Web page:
Monday, January 23, 2012

Wilco/Charles Wright

I am more than excited for tomorrow night's Wilco concert at the Palladium. This will be the second time I have seen the group and they do not disappoint. I think the reason I loved seeing this band live is I know their catalogue very well, I am after all a fan. I think the experience of seeing your favorite band live and being able to sing the lyrics with fellow fan is the most rewarding concert experience. To me it is far more meaningful than any sort of theatrics or gimmick. I've been going through all their albums this past week and I stumbled on their live album Kicking Television. Wilco close out the show with a cover of Charles Wright & The Watts 103rd St. Rhythm Band's "Comment (If All Men Are Truly Brothers)" I found it to be a very poignant note to end a concert on. I have posted Wilco's cover as well as the original.  
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Wilco - Comment (If All Men Are Truly Brothers)
Charles Wright - Comment (If All Men Are Truly Brothers)

Friday, January 20, 2012

RIP Etta

Etta James 1938-2012.

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Seven Day Fool

Friday, January 13, 2012

Dr. Dog

Dr. Dog's 2010 record Shame, Shame has blossomed into one of my favorite records of recent years. From start to finish it is a record of perfectly constructed McCartney-esque pop rock. So it makes me extremely excited to hear that in a few weeks their followup Be The Void will be released. Dr. Dog are a group that I can take comfort in knowing that they will not disappoint. Yesterday, a track from the new record leaked out out into the web by the band's label. It's called "That Old Black Hole." What I love about Dr. Dog is you can't really tell what they're album is going to sound like after listening to one song, because they take so much pleasure in varying different styles in their music.

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That Old Black Hole

Monday, January 9, 2012

Late Discoveries: Sleater-Kinney

 ** Late Discoveries is a periodical on ST&SP. because we're only human and can't possibly hear every band that comes along, sometimes we miss a truly great album or artist.**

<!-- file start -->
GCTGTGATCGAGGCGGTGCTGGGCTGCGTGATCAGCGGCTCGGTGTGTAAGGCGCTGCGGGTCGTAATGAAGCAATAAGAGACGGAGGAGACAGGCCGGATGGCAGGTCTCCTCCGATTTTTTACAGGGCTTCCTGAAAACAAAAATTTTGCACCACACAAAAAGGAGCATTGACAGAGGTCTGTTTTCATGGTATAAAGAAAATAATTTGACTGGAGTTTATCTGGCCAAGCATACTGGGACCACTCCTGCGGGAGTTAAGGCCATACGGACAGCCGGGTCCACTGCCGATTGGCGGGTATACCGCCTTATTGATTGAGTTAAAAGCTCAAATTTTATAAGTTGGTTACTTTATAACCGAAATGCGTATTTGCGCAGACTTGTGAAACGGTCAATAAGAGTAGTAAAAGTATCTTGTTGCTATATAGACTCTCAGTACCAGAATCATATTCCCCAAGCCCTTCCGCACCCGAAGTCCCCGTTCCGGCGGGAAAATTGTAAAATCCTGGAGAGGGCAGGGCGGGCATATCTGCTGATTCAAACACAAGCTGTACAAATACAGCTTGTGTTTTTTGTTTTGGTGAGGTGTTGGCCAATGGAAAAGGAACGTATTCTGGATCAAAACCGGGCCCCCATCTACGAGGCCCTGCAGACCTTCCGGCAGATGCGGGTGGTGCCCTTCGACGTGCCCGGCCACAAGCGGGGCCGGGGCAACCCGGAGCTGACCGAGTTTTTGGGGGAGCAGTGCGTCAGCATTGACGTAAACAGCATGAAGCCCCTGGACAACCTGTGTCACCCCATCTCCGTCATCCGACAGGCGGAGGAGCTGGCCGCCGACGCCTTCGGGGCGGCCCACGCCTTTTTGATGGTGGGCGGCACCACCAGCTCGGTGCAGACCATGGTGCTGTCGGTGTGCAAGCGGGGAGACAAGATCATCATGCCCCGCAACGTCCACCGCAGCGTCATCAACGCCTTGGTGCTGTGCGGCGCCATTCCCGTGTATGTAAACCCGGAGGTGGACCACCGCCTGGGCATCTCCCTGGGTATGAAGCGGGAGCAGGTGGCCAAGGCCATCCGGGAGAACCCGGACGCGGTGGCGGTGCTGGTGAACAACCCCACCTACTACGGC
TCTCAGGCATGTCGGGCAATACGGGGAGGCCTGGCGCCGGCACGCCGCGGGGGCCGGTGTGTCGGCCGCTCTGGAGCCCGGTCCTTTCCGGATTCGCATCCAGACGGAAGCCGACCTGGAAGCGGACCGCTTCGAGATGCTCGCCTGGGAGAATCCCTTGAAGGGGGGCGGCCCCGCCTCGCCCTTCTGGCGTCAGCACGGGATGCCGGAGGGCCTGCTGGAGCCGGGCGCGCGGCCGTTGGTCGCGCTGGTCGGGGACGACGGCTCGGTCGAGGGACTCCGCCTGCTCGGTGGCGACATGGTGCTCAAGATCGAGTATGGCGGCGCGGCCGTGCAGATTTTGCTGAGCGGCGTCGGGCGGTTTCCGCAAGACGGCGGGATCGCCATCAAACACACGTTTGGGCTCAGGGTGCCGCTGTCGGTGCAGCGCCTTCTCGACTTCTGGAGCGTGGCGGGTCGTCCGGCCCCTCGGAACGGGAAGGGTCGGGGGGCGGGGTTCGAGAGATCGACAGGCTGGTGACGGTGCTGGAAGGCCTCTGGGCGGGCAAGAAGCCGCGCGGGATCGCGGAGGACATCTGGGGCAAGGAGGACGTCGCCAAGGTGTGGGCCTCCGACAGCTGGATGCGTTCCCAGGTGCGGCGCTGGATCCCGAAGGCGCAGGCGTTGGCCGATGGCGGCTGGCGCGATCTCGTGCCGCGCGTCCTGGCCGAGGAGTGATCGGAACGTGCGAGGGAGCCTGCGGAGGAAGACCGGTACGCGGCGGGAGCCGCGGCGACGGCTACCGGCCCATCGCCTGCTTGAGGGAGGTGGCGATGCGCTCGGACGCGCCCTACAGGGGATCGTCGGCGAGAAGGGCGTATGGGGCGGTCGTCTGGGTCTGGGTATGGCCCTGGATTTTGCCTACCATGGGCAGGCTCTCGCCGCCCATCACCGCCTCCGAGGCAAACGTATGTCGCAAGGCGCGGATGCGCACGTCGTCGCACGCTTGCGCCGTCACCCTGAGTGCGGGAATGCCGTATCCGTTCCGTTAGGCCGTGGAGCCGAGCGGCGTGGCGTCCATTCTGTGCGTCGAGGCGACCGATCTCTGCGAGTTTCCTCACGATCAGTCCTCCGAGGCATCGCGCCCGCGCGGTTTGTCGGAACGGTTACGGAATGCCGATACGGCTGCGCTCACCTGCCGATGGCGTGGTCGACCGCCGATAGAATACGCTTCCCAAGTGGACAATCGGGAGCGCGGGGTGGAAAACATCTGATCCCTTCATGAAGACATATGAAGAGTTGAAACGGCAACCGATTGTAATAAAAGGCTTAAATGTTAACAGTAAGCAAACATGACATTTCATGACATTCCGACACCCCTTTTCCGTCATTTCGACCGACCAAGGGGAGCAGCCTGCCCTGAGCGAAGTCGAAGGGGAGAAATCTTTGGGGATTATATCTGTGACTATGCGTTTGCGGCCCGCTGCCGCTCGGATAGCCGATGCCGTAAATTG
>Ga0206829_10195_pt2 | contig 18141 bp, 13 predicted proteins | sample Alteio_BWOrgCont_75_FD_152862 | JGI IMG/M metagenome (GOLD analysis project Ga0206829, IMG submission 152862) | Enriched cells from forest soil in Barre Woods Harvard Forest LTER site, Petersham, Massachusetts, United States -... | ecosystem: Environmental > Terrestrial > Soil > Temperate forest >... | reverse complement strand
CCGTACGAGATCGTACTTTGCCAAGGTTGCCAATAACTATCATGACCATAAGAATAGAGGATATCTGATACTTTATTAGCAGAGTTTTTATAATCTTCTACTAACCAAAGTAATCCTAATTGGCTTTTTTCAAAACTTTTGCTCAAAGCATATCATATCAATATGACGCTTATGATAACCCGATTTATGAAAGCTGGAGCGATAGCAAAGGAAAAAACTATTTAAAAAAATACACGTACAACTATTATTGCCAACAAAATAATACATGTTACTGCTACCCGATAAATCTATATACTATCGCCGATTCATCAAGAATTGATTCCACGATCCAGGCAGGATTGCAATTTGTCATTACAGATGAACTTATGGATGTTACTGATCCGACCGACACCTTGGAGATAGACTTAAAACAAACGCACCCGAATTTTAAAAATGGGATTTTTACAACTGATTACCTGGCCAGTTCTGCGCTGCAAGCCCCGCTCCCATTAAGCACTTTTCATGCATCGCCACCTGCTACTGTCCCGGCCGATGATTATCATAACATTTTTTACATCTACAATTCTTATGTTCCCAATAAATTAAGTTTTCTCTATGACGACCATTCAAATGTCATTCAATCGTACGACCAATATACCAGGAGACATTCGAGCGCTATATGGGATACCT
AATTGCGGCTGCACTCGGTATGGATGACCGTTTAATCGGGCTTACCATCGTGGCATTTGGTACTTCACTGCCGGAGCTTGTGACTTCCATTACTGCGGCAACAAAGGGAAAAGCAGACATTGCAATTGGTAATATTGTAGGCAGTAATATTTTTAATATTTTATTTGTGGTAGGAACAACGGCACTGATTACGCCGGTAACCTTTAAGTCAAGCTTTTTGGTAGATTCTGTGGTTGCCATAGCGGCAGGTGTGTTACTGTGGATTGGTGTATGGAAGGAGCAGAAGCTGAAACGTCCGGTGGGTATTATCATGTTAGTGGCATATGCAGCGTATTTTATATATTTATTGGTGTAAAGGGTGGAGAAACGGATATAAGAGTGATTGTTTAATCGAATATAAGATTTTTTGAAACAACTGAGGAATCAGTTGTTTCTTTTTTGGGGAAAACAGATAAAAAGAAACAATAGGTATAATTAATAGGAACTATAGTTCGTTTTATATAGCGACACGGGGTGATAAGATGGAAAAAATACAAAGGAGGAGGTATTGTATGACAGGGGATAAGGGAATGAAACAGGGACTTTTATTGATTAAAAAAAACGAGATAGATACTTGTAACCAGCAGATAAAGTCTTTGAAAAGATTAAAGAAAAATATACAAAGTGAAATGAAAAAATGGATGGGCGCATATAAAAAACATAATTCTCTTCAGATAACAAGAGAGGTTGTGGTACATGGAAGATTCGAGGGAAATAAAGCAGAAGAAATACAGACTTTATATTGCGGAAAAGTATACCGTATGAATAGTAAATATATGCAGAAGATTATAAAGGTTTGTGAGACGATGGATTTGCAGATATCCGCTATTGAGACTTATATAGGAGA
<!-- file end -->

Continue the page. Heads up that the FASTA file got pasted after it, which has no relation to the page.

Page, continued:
If anything the first part of 2012 for me will go down as the time when I discovered the magic of Sleater-Kinney. It's impossible to keep up with every band on the face of the planet, but when I first listened to The Woods it was like a bomb had been dropped on my ears. They are everything I want in a band to be. They have a simple enough setup, two guitarists and a drummer, but when they plug in they are a indomitable force to be reckoned with. I have a huge crush on Carrie Brownstein in particular. Not only is she one of the greatest guitarists currently performing, her comedy show Portlandia on IFC is some of the freshest comedy I've seen in awhile as well. Though they have gone through a few drummers, Janet Weiss could be the female version of John Bonham, she strikes her kit with such tenacity and purpose it's impossible to ignore. Lead singer and guitarist Corin Tucker lets her voice flail with a Janis Joplin banshee like quality to it. Her voice plays its own unique role in their music. I always hate to lump female bands into their own unique pile, because it really doesn't matter what sex you are to be able to create rock music. Sleater-Kinney have shown that they rock harder than most other bands period. They are on a current indefinite hiatus but rumor has it they might make another record with in a few years. If the band ever does perform again, I will be first in line with my twenty bucks. Until then, I guess we still have the Corin Tucker Band and Carrie and Janet's side project Wild Flag to fill the void with.

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Jumpers (from The Woods)
You're No Rock & Roll Fun (from All Hands On The Bad One)

Friday, January 6, 2012

The Gun Club

Went to The MOCA to catch the "Under The Big Black Sun" exhibit the other day, it was for the most part a very inspiring collection of California art, well worth the $5 while it is still in town. One of the main pieces they had was a room dedicated to the art surrounding the Los Angeles punk scene of the 80s. The exhibit featured show posters, still pictures, and live videos of bands like The Dead Kennedys, Black Flag, X, and Flipper. One band in particular that I have always been a fan of were The Gun Club. They were a post-punk band that blended punk,blues, and rockabilly together. They released a few iconic records including Miami, and Fire of Love. I love the stop and go fury of "Preaching The Blues." For me, The Gun Club were a standout group from this scene.
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Preaching The Blues (demo version)

Wednesday, January 4, 2012

Patti Smith

I am an absolute novice to the music of Patti Smith's music, so to rectify that I decided to pick up a copy of Easter. On it is the controversial "Rock & Roll Nigger." Now before you get your civil right's panties in a bunch you need to realize what this song is about. One line from this song is:"Jackson Pollock was a nigger." Smith is taking the traditional meaning of that word and showing that it is not limited to the color of one's skin. In fact society often looks down on certain groups of people in disgust in the exact same way. Artists for one have undergone much prejudice for who they are. Now, I am by no means the most qualified person to draw such conclusions, and a much better man than I might be able to delve deeper into the implications of this song, but what Patti Smith has done here was step into an uncomfortable place, somewhere where few artists are brave enough to go and make a stand stating that in terms of being mistreated, we're all in this together.  It's a powerful, controversial song that many people will draw opposing opinions about.
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Rock & Roll Nigger